Bank Austria Purchasing Managers' Index for April:
Global slowdown arrives in Austria
- Bank Austria Purchasing Managers' Index falls below the 50 mark in April
- Marked downturn in orders received
- Industrial growth comes to a halt
- Marked economic downturn in Austria following a strong first quarter
Following the surprisingly solid figures for the first quarter, the Bank Austria Purchasing Managers' Index (PMI) fell below the 50-point mark in April. For the first time in more than 30 months, therefore, it fell within the range that indicates negative growth. "The global downturn, aggravated by the negative effect of the strong euro, hit Austrian industry in April," said Stefan Bruckbauer, deputy chief economist of Bank Austria, on the sharp fall in the PMI.
The downward trend at the beginning of the second quarter covers a wide spectrum. All the sub-indices are moving downwards, with the level of new orders received being particularly badly hit. The overall index for orders received fell to 47.4, the lowest level in more than six years. Although few companies managed to gain new customers, there was a particularly marked widespread slowdown in demand from Austria's key markets abroad. The loss of customers to lower-cost competitors, including China, is reflected in the negative figures. "The pronounced fall in new business is weakening prospects for the future, and shows that Austria's export-dependent industry will be moving in more sluggish waters for the foreseeable future," says Bruckbauer.
The downturn in new business received is also clearly reflected in the order books. The index value for order books fell more sharply in April than it had for more than five years. The figure of 47.4 is not only below the index level of 50 but is also the lowest since records began. Consistent with this is reduced purchasing activity, which resulted in a fall in stocks of primary materials. Although employment levels in Austrian industry are still rising, "the marked slowdown in employment growth can already be seen as an indicator that this trend will be reversed before too long," says Walter Pudschedl, economist at Bank Austria.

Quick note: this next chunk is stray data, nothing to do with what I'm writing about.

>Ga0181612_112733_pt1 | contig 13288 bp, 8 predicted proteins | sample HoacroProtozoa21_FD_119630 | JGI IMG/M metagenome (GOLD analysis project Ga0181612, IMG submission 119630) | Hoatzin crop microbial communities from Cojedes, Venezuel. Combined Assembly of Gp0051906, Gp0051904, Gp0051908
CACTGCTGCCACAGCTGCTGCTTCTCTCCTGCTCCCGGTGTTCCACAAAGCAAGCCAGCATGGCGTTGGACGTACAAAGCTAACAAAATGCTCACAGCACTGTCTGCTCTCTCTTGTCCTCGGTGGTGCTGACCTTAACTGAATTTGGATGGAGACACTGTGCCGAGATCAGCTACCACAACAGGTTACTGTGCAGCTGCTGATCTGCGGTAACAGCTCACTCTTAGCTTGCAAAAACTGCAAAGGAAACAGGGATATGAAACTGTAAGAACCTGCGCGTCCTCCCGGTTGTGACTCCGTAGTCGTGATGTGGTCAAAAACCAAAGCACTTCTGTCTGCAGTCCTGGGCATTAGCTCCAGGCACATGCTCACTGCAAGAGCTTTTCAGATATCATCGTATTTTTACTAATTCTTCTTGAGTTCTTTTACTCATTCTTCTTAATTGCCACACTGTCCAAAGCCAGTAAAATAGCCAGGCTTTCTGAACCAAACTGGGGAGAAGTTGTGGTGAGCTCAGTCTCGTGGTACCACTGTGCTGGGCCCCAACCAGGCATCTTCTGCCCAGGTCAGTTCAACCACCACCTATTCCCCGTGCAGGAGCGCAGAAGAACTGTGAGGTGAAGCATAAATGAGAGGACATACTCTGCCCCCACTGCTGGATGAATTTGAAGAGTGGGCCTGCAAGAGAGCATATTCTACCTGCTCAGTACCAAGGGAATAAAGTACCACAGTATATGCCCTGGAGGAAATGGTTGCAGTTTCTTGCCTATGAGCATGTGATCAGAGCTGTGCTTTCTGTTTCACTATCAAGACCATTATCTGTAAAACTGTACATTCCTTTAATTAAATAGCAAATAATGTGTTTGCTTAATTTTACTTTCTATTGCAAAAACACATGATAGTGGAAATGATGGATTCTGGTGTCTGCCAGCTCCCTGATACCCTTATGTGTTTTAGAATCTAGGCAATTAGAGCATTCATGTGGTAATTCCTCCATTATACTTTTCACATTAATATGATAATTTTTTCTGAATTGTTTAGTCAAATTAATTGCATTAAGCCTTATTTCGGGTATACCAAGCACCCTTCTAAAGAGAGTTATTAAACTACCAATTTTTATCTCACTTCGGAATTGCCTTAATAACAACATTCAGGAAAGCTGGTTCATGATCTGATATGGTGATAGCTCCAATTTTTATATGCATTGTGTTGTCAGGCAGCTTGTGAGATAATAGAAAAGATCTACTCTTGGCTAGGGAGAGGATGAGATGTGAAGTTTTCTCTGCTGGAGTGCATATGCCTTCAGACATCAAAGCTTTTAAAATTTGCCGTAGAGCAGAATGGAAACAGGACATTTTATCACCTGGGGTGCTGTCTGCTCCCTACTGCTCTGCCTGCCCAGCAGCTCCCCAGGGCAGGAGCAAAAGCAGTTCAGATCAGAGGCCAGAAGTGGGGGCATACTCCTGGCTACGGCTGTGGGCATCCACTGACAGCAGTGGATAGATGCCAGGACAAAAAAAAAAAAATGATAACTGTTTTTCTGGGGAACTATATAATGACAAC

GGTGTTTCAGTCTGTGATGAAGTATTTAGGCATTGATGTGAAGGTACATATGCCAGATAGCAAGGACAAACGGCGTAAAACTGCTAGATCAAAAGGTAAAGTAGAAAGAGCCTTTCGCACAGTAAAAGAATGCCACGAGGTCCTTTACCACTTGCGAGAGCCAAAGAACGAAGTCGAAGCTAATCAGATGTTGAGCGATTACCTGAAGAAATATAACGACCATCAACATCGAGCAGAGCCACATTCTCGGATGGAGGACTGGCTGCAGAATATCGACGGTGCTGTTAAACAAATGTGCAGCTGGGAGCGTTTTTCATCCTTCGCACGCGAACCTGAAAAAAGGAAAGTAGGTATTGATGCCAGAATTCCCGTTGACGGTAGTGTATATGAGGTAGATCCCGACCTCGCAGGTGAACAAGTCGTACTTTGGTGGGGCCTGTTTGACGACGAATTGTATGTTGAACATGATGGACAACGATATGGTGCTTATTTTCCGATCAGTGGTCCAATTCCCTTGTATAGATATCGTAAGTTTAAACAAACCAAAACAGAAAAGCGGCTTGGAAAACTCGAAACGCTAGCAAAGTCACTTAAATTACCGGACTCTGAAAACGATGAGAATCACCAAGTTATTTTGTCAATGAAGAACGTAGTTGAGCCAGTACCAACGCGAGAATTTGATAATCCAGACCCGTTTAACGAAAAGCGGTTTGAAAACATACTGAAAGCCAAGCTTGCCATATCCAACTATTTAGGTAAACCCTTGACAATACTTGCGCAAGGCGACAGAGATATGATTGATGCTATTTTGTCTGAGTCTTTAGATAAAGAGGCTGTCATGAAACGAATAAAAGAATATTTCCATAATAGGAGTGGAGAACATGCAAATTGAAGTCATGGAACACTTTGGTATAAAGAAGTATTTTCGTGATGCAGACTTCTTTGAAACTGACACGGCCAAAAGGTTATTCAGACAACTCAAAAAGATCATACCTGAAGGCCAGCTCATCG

The rapid rise in purchase prices continued throughout April. In addition to energy and metals, there was a particularly sharp increase in transport costs. Some companies in Austria reacted to this cost pressure by raising their selling prices, but global price competition and the strong euro are limiting their price-setting powers, with the result that selling prices are rising more slowly than purchase prices. "The present rise in costs is a serious problem for Austrian industry and will affect profits in the current year," says Pudschedl.
Austrian industry's long period of growth is coming to an end. Domestic production figures for material goods are expected to remain static in April compared with the previous year. Year-on-year growth rates are slowing down, although they are still positive. Our assessment of the economic situation – that the Austrian economy will begin the year strongly but will then begin to show signs of sluggishness – is confirmed by the current Purchasing Managers' Index. "We are therefore sticking to our growth forecast of 1.9 percent for the current year," summarises Bruckbauer, and goes on to say: "The increased risks within the economy mean that the opportunities for a fast recovery from the expected downturn are dwindling, with the result that GDP is expected to rise by only 1.8 percent in 2009, an even worse result than this year." However, there is no recession on the horizon.
Note: A PMI value above 50.0 indicates growth compared with the previous month; a figure below 50.0 indicates a drop. The further the figures are from 50.0, the stronger the trend towards growth or downturn. This bulletin contains original data from a monthly survey of purchasing managers in Austrian industry, sponsored by Bank Austria and carried out by NTC Research since 1998 under the auspices of ÖPWZ (Austrian Centre for Productivity and Efficiency).
Enquiries: Bank Austria Economics & Market Analysis
Walter Pudschedl, Tel. + 43 (0) 50505 DW 41957